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Fraud*
According to the Collins English Dictionary 10th Edition fraud can be defined as: "deceit, trickery, sharp practice, or breach of confidence, perpetrated for profit or to gain some unfair or dishonest advantage".[1] In the broadest sense, a fraud is an intentional deception made for personal gain or to damage another individual; the related adjective is fraudulent. The specific legal definition varies by legal jurisdiction. Fraud is a crime, and also a civil law violation. Defrauding people or entities of money or valuables is a common purpose of fraud, but there have also been fraudulent "discoveries", e.g. in science, to gain prestige rather than immediate monetary gain
*As defined in Wikipedia

Monday, June 13, 2011

Why Goldman Sachs is "Home Free"

We should not be surprised that Wall Street banks like Goldman Sachs have not faced criminal charges. First, the investigative bodies, the FBI and the SEC, have been advised to take their time so that the banking system will not be imperiled. From whence do such recommendations that impede justice come?

Secondly, the idea that those who were in positions of power, who helped create the financial crisis that erupted in 2008, are the ones who best know how to resolve the financial crisis they created. Geithner, Blankfein and other executives are still in positions of power and as far as I can tell, the banking sector is the only part of the economy that is flourishing.

Stability of the banks on Wall Steet takes precedence over the recovery of Main Street; however, the success of the economy is not based solely on the amount of money made by the likes of Goldman Sachs!

Why No handcuffs For Wall Street Bankers?
Interview by Dylan Ratigan




You can view the video here

13 COMMENTS:

Joyce said...

Naked Capitalism (from Washingtons Blog) has an article about creating banks that will successfully compete with Wall Street Banks. The idea is grand and would work wonders for all the local economies. Imagine getting rid of the Wall Street Banks forever!

See: http://www.nakedcapitalism.com/2011/06/guest-post-the-giant-banks-are-already-state-sponsored-so-why-not-create-public-banks-to-at-least-share-the-gains-help-out-main-street-and-grow-our-local-economies.html

Joyce said...

See: http://www.nakedcapitalism.com/2011/06/guest-post-the-giant-banks-are-already-state-sponsored-so-why-not-create-public-banks-to-at-least-share-the-gains-help-out-main-street-and-grow-our-local-economies.html

Imagine getting rid of Wall Street banks forever!

Suzan said...

It's hard to handcuff those who own the handcuffs?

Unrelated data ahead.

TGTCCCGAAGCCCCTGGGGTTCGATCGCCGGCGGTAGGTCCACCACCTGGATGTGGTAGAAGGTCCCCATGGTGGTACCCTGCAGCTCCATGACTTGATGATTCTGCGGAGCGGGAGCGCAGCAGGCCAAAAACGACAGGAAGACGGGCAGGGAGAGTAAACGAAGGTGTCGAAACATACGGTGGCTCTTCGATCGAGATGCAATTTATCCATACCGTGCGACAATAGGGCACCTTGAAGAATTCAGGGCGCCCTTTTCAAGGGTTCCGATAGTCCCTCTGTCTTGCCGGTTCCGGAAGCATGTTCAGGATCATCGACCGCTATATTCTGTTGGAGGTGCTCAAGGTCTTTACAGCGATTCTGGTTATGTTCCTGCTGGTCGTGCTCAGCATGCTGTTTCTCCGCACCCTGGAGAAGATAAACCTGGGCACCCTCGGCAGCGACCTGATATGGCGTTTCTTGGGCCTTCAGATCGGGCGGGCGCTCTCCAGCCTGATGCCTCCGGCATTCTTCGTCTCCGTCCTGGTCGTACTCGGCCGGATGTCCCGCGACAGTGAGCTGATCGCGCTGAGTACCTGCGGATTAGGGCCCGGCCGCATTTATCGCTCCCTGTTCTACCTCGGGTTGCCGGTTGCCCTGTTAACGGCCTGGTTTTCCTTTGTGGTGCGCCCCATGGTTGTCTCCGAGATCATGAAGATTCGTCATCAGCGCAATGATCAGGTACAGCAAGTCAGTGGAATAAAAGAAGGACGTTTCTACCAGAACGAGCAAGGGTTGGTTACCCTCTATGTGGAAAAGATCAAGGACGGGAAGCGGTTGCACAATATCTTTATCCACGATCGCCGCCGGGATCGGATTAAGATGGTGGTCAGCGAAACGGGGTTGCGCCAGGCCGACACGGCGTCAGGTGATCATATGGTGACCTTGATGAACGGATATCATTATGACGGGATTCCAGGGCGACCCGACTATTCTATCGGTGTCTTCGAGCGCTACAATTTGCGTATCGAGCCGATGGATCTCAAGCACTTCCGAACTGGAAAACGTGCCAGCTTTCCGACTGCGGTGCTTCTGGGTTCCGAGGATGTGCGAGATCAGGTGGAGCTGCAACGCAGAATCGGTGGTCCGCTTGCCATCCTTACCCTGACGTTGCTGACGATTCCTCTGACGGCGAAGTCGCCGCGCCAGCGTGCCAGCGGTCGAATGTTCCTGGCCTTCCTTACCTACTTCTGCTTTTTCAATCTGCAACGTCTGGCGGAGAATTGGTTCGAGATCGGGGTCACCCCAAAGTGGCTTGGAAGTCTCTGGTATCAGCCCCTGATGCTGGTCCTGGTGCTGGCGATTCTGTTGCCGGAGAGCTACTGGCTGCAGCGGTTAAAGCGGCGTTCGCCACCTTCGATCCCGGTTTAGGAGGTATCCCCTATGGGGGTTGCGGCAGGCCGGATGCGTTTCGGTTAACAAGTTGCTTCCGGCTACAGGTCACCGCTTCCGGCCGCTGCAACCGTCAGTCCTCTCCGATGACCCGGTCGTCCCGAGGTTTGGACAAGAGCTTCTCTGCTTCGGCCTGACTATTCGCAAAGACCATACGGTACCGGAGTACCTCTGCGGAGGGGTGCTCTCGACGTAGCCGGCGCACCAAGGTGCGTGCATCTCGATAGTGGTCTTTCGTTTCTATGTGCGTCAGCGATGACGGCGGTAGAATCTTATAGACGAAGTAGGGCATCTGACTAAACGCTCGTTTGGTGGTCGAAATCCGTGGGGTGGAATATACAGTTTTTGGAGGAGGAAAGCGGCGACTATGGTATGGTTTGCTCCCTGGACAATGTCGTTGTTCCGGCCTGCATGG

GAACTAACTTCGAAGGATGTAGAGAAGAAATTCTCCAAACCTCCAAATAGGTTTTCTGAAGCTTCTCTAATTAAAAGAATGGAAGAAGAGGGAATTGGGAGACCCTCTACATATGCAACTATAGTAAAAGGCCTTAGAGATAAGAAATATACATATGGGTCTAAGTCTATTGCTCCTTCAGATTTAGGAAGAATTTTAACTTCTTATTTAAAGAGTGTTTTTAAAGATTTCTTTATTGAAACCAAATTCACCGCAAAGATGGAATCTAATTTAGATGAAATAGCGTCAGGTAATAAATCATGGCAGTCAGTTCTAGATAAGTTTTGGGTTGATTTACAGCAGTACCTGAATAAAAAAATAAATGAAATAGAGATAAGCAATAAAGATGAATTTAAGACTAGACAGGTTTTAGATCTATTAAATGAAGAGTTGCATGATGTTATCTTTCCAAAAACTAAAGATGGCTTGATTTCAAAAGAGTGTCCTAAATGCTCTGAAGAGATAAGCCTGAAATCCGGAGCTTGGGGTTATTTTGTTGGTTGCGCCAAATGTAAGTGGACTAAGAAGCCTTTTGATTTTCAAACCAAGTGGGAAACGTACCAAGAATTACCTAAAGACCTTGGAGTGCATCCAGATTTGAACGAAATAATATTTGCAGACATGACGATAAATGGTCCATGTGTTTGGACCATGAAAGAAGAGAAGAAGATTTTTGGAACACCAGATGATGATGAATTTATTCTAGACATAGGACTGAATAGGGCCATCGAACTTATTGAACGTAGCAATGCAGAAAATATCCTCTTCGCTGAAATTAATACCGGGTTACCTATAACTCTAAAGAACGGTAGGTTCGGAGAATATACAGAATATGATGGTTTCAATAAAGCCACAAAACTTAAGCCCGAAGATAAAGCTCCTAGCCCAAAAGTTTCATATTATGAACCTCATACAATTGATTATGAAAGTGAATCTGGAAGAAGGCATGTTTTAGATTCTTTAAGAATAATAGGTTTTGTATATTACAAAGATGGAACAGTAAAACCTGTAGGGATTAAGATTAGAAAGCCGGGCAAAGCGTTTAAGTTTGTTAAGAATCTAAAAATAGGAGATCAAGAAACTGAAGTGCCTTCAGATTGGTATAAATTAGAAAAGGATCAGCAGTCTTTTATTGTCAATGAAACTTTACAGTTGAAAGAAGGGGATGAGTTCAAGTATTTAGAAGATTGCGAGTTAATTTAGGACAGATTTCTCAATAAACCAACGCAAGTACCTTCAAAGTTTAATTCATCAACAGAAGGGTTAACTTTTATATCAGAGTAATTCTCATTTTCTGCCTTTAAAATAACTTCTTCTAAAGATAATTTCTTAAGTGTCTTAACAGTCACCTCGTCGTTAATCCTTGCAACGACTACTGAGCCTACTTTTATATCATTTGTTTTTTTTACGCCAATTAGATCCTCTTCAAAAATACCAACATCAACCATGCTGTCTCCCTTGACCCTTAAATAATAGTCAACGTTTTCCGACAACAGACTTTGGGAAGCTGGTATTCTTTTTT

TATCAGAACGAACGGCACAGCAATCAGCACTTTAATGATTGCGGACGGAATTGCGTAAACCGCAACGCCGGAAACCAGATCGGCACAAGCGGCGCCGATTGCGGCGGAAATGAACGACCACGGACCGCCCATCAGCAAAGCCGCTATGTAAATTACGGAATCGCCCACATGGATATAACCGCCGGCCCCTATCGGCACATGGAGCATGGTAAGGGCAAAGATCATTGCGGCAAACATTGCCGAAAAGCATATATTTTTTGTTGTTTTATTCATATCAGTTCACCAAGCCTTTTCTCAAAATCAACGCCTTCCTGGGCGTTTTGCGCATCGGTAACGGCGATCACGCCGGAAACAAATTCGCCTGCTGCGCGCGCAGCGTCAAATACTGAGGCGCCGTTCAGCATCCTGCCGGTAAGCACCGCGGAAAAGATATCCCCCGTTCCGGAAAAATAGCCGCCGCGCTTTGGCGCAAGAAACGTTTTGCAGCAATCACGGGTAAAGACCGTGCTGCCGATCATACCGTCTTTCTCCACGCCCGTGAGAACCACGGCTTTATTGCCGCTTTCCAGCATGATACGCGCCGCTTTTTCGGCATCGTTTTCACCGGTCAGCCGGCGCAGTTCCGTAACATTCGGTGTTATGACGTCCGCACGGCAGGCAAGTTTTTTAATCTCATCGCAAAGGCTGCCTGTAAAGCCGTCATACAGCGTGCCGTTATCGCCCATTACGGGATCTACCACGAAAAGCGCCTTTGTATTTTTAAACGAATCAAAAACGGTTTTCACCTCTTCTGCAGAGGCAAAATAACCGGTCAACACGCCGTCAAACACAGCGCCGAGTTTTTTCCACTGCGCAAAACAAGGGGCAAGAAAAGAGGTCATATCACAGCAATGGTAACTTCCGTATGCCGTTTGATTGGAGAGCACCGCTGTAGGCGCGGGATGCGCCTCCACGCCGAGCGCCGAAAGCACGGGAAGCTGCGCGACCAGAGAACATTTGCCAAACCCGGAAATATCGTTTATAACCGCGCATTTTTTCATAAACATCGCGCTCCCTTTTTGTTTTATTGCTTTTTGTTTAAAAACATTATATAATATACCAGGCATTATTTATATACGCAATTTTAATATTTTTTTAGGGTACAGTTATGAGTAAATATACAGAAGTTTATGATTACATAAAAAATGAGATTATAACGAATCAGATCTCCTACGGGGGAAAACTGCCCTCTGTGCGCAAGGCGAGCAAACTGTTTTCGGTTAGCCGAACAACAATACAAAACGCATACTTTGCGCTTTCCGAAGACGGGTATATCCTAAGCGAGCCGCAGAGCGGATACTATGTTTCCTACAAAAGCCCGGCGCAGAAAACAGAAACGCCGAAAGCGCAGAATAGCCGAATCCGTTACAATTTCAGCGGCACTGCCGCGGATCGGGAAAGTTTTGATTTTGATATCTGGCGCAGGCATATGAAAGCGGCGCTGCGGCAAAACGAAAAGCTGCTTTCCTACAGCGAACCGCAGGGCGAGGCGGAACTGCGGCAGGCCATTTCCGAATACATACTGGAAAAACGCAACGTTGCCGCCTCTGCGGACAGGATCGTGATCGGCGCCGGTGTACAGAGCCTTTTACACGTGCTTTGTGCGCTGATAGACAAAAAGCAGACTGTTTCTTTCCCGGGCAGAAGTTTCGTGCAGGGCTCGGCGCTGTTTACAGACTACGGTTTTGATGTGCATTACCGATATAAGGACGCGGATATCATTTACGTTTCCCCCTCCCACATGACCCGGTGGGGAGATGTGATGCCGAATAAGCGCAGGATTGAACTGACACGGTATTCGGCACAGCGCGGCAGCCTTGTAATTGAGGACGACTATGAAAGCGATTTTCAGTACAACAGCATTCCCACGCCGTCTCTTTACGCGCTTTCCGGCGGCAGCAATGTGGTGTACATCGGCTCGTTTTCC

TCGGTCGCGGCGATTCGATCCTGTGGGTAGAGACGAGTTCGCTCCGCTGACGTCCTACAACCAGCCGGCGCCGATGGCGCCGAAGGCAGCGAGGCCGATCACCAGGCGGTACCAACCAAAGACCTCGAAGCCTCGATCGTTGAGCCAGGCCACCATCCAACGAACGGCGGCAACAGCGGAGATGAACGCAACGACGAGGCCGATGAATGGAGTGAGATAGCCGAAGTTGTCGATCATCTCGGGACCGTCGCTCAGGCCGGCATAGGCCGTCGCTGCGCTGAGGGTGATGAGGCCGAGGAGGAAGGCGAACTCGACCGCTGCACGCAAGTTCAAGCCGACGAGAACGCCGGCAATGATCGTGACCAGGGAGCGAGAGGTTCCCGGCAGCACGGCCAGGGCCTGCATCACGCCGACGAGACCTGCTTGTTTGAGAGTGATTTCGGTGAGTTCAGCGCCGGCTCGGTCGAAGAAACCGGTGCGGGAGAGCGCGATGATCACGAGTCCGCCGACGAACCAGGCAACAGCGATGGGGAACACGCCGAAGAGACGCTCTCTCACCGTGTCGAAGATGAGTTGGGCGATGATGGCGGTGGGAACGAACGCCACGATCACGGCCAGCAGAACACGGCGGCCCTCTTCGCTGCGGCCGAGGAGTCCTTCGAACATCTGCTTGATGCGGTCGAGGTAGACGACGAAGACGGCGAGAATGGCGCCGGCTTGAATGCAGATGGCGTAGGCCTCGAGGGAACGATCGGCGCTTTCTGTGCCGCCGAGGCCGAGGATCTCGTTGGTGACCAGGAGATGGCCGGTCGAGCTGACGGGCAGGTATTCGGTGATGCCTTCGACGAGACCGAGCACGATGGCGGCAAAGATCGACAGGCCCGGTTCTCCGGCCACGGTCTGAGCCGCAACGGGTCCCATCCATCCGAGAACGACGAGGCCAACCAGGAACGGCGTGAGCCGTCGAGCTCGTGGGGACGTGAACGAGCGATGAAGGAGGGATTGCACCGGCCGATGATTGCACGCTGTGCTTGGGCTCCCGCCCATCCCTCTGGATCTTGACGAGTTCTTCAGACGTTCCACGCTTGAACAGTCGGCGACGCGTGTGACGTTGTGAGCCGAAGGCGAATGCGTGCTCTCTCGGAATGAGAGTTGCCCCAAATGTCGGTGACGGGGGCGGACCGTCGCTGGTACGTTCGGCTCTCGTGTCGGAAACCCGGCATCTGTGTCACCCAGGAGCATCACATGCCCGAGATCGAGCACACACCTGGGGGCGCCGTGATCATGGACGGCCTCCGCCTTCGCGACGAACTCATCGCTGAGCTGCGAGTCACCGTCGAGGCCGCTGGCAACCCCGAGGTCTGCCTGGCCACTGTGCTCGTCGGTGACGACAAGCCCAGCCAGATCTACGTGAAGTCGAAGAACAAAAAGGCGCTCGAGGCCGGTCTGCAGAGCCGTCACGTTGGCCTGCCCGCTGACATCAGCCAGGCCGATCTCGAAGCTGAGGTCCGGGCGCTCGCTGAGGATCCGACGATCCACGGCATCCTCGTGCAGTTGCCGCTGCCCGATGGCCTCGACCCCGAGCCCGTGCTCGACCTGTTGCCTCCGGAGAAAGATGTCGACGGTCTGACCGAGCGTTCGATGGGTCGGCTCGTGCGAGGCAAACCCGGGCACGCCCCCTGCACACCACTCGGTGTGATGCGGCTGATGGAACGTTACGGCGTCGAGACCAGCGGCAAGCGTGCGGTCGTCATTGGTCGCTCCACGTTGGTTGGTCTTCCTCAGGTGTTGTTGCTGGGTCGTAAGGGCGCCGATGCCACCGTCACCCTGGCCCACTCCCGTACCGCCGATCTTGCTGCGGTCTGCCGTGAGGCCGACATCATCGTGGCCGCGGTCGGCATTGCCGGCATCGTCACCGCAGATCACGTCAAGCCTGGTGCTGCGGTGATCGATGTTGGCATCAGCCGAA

Anonymous said...

Our Participation Fuels Financial Tyranny (June 13, 2011)


Our debt and transactional consumerism fuels the tyranny which oppresses us.

The basic dynamic is profound: the political and financial tyranny of Wall Street and the "too big to fail" banks is fueled by our own participation. "Reformers" both within the Central State and outside its halls of delirium-inducing power, keep hoping that some tweaking of policy or regulations will relax the grip of Wall Street and the big banks on the nation's throat.

They are willfully blind to the obvious: that with enough money, any rule can be bent or evaded.




http://www.oftwominds.com/blogjune11/stop-participating6-11.html

Anonymous said...

The False Dichotomy Between Banking Honesty And A Sound Financial System

Bill Black

It's exceptionally hard to kill bad ideas. The most spectacularly bad idea in economics and finance is that regulating business honesty is bad for business. The idea is exceptionally criminogenic.

Read more: http://www.businessinsider.com/the-false-dichotomy-between-banking-honesty-and-a-sound-financial-system-2011-6#ixzz1PCy348hp

Larry Rubinoff said...

Suzan said...

It's hard to handcuff those who own the handcuffs?

Well said Suzan.

Anonymous said...

Handcuffs?...no, they wear party hats!


Banks and their clients will be able to buy and sell billions in shares – without oversight or a public market – giving those outside of their private club any access. The lesson of Madoff was, ‘how do we make the fraud bigger.’

http://maxkeiser.com/2011/06/14/banks-and-their-clients-will-be-able-to-buy-and-sell-billions-in-shares-without-oversight-or-a-public-market-giving-those-outside-of-their-private-club-access/

Anonymous said...

So as I understand it from the last link, the banks are still able to have the laws that they don't like deregulated by "bribing,"-- oops, by making campaign contributions to--, members of Congress. Amazing!